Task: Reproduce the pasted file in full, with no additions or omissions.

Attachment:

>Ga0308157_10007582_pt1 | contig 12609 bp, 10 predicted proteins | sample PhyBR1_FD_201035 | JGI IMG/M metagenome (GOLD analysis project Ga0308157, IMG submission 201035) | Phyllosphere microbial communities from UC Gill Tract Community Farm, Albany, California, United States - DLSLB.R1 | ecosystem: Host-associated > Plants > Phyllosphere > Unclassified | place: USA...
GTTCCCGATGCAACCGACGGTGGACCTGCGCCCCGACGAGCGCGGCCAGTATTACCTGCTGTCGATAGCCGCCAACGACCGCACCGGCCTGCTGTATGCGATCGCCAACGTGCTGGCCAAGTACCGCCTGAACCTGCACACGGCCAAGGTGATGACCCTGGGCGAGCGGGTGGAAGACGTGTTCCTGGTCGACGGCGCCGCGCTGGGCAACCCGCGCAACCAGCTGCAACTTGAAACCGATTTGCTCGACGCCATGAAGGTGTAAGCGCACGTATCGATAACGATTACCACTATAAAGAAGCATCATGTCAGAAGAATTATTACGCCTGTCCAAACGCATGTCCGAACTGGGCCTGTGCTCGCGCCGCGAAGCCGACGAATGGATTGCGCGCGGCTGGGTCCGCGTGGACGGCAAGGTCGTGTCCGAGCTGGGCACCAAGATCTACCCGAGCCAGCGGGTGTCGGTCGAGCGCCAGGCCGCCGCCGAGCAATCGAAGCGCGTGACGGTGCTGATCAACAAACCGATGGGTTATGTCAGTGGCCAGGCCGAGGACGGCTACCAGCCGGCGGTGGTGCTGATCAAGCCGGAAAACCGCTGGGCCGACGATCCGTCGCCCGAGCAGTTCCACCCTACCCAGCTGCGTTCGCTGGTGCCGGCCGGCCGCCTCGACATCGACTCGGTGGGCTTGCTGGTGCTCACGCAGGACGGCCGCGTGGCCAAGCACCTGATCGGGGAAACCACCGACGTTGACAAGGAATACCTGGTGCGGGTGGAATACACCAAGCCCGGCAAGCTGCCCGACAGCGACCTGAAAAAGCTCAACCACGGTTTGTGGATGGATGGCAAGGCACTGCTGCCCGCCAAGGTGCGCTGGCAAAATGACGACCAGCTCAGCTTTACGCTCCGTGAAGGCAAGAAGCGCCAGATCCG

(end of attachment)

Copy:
>Ga0308157_10007582_pt1 | contig 12609 bp, 10 predicted proteins | sample PhyBR1_FD_201035 | JGI IMG/M metagenome (GOLD analysis project Ga0308157, IMG submission 201035) | Phyllosphere microbial communities from UC Gill Tract Community Farm, Albany, California, United States - DLSLB.R1 | ecosystem: Host-associated > Plants > Phyllosphere > Unclassified | place: USA...
GTTCCCGATGCAACCGACGGTGGACCTGCGCCCCGACGAGCGCGGCCAGTATTACCTGCTGTCGATAGCCGCCAACGACCGCACCGGCCTGCTGTATGCGATCGCCAACGTGCTGGCCAAGTACCGCCTGAACCTGCACACGGCCAAGGTGATGACCCTGGGCGAGCGGGTGGAAGACGTGTTCCTGGTCGACGGCGCCGCGCTGGGCAACCCGCGCAACCAGCTGCAACTTGAAACCGATTTGCTCGACGCCATGAAGGTGTAAGCGCACGTATCGATAACGATTACCACTATAAAGAAGCATCATGTCAGAAGAATTATTACGCCTGTCCAAACGCATGTCCGAACTGGGCCTGTGCTCGCGCCGCGAAGCCGACGAATGGATTGCGCGCGGCTGGGTCCGCGTGGACGGCAAGGTCGTGTCCGAGCTGGGCACCAAGATCTACCCGAGCCAGCGGGTGTCGGTCGAGCGCCAGGCCGCCGCCGAGCAATCGAAGCGCGTGACGGTGCTGATCAACAAACCGATGGGTTATGTCAGTGGCCAGGCCGAGGACGGCTACCAGCCGGCGGTGGTGCTGATCAAGCCGGAAAACCGCTGGGCCGACGATCCGTCGCCCGAGCAGTTCCACCCTACCCAGCTGCGTTCGCTGGTGCCGGCCGGCCGCCTCGACATCGACTCGGTGGGCTTGCTGGTGCTCACGCAGGACGGCCGCGTGGCCAAGCACCTGATCGGGGAAACCACCGACGTTGACAAGGAATACCTGGTGCGGGTGGAATACACCAAGCCCGGCAAGCTGCCCGACAGCGACCTGAAAAAGCTCAACCACGGTTTGTGGATGGATGGCAAGGCACTGCTGCCCGCCAAGGTGCGCTGGCAAAATGACGACCAGCTCAGCTTTACGCTCCGTGAAGGCAAGAAGCGCCAGATCCG